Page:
The City of Kingston, NY

    Welcome to the City of Kingston, NY

    Kingston, dating to the arrival of the Dutch in 1652, is a vibrant city with rich history and architecture, was the state's first capital, and a thriving arts community. City Hall is in the heart of the community at 420 Broadway, and is open from 8:30 a.m. to 4:30 p.m., except July & August (9 a.m. to 4 p.m.).  Come tour our historic City, with restaurants that are among the region's finest, and local shopping that promises unique finds.

    Historic Churches

    Kingston is home to many historic churches. The oldest church still standing is the First Reformed Protestant Dutch Church of Kingston which was organized in 1659. Referred to as The Old Dutch Church, it is located in Uptown Kingston. Many of the city's historic churches populate Wurts street (6 in one block) among them Hudson Valley Wedding Chapel is a recently restored church built in 1867 and now a chapel hosting weddings. Another church in the Rondout is located at 72 Spring Street. Trinity Evangelical Lutheran Church was founded in 1849. The original church building at the corner of Hunter Street and Ravine Street burned to the ground in the late 1850s. The current church on Spring Street was built in 1874.

    Kingston, NY

    Kingston became New York's first capital in 1777, and was burned by the British on October 13, 1777, after the Battles of Saratoga. In the 19th century, the city became an important transport hub after the discovery of natural cement in the region, and had both railroad and canal connections.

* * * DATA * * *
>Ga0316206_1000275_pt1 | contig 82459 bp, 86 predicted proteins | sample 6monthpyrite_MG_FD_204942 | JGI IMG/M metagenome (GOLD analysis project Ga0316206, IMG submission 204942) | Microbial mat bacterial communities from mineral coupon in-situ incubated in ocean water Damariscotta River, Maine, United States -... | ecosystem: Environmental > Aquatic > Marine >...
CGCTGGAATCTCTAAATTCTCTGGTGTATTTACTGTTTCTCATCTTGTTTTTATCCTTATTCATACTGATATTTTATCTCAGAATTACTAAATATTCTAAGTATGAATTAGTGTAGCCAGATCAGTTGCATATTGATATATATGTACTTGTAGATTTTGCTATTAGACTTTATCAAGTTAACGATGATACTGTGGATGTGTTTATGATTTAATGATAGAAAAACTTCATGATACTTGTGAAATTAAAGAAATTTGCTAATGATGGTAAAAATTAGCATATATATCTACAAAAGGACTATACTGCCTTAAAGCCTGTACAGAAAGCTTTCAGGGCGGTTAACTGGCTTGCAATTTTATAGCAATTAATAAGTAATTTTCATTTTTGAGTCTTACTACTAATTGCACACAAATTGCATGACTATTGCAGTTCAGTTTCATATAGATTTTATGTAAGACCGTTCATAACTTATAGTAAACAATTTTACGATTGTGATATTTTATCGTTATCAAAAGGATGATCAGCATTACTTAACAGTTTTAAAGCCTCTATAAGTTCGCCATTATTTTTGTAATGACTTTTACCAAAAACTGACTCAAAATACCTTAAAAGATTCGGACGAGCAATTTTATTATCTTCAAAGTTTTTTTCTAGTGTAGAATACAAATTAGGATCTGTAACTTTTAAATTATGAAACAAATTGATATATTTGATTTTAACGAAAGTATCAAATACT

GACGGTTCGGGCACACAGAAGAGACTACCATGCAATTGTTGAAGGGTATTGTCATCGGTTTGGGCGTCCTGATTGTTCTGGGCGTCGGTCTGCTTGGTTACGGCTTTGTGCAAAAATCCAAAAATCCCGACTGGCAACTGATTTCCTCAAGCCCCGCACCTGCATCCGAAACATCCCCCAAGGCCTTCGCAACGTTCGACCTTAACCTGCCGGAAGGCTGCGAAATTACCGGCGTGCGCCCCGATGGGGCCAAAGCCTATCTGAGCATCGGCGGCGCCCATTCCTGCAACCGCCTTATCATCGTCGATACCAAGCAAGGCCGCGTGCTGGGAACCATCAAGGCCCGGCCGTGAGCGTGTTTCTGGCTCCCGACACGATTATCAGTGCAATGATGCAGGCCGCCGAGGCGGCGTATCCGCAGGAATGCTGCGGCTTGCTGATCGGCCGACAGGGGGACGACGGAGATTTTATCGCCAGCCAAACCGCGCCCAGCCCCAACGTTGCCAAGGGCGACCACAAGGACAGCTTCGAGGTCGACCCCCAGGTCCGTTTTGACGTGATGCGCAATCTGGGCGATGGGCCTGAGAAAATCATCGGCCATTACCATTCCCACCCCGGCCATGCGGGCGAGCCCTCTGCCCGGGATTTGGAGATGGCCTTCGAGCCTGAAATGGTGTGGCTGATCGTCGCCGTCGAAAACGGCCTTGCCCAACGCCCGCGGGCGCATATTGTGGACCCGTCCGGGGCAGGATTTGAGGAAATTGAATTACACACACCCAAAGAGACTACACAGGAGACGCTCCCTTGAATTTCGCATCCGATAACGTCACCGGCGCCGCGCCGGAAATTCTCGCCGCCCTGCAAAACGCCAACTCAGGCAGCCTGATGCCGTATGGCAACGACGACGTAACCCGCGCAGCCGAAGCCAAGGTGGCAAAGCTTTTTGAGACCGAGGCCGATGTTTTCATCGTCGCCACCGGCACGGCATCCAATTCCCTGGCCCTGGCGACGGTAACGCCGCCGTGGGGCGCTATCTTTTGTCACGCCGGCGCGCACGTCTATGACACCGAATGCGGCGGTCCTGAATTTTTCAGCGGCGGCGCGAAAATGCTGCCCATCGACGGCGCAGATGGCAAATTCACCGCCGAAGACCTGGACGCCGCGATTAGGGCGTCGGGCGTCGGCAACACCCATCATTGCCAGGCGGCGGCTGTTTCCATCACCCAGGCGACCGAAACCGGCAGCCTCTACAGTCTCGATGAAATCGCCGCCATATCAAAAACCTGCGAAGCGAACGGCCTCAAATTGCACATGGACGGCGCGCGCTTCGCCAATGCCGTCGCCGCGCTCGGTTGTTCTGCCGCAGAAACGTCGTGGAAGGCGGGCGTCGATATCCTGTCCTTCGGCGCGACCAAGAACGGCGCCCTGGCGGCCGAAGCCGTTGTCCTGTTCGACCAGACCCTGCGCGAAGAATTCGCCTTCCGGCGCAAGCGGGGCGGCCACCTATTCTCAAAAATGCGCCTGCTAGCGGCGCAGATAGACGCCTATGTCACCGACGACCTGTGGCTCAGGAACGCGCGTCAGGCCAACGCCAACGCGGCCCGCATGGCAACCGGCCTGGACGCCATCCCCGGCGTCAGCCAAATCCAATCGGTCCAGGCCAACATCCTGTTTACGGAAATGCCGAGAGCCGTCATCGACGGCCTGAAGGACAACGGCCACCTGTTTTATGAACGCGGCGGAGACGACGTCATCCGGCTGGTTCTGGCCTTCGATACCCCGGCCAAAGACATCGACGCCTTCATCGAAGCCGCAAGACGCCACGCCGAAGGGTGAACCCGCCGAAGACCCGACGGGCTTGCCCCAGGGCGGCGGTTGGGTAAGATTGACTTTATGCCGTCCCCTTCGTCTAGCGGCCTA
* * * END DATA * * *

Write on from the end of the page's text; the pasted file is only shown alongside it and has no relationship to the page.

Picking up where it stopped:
Kingston, NY

    The town of Rondout, New York, now a part of the city of Kingston, became an important freight hub for the transportation of coal from Honesdale, Pennsylvania to New York City through the Delaware and Hudson Canal. This hub was later used to transport other goods, including bluestone. Kingston shaped and shipped most of the bluestone made to create the sidewalks of New York City.


    Contact Us

    City Hall Address:
    420 Broadway
    Kingston, New York

    (845) 331-0080
    [email protected]

    Kingston News

    6/26/2019 - Executive Order: Fourth of July Parking Restrictions

    Issued June 26, 2019

    An Independence Day Fireworks Celebration is scheduled for July 4th on the Kingston Waterfront.  To accommodate this event and to ensure the safety of all participants, certain parking and traffic restrictions will be in effect.
    Therefore, I, Steven T. Noble, Mayor of the City of Kingston, by the power vested in me by the Charter of the City of Kingston declare the following:
    The following streets will have No Parking from 1 pm on July 4th to midnight on July 5th and will be closed to Vehicular Traffic from 3 pm on July 4th to midnight on July 5th: Broadway from Abeel Street to East Strand (Both Sides); All of West Strand; East Strand from Broadway to the municipal parking lot entrance. The Wurts Street (Old Rt. 9w) Bridge will be closed with NO PARKING from 8am on July 4th to midnight on July 5th.
    From 1 pm on July 4th to midnight on July 5th, there will be NO PARKING on both sides of Abeel Street from Wurts Street to Broadway and the first three parking spaces on Broadway from the intersection of Abeel (approaching Garraghan Drive) to accommodate the shuttle bus maneuvering.  There will also be NO PARKING on Thursday, July 4th, from 7 am to midnight on Friday, July 5th in the 3 rows of parking spaces closest to Gallo Park in the parking lot behind Mariner’s Harbor, at the intersection of West Strand and Dock Street. 
    For safety reasons, no pedestrian shall be allowed on the Wurts Street Bridge from 8 am on Thursday, July 4th to midnight on Friday, July 5th. No pedestrians will be allowed on the Rt. 9w Bridge from 6pm to 10:30pm.
    Steven T. Noble